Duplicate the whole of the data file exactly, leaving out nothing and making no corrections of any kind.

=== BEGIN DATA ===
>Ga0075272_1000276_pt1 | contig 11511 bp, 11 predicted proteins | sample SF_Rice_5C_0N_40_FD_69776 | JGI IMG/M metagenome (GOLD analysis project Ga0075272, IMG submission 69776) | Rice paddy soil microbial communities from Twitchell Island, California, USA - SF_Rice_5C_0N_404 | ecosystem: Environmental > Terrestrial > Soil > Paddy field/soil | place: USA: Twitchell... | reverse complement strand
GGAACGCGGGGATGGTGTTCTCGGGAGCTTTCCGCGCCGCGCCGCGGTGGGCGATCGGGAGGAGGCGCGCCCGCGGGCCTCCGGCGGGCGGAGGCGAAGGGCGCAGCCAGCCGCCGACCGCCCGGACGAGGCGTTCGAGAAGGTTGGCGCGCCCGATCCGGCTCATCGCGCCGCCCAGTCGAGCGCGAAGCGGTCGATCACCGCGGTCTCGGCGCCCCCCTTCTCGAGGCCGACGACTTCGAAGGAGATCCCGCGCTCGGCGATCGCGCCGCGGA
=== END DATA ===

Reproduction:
>Ga0075272_1000276_pt1 | contig 11511 bp, 11 predicted proteins | sample SF_Rice_5C_0N_40_FD_69776 | JGI IMG/M metagenome (GOLD analysis project Ga0075272, IMG submission 69776) | Rice paddy soil microbial communities from Twitchell Island, California, USA - SF_Rice_5C_0N_404 | ecosystem: Environmental > Terrestrial > Soil > Paddy field/soil | place: USA: Twitchell... | reverse complement strand
GGAACGCGGGGATGGTGTTCTCGGGAGCTTTCCGCGCCGCGCCGCGGTGGGCGATCGGGAGGAGGCGCGCCCGCGGGCCTCCGGCGGGCGGAGGCGAAGGGCGCAGCCAGCCGCCGACCGCCCGGACGAGGCGTTCGAGAAGGTTGGCGCGCCCGATCCGGCTCATCGCGCCGCCCAGTCGAGCGCGAAGCGGTCGATCACCGCGGTCTCGGCGCCCCCCTTCTCGAGGCCGACGACTTCGAAGGAGATCCCGCGCTCGGCGATCGCGCCGCGGA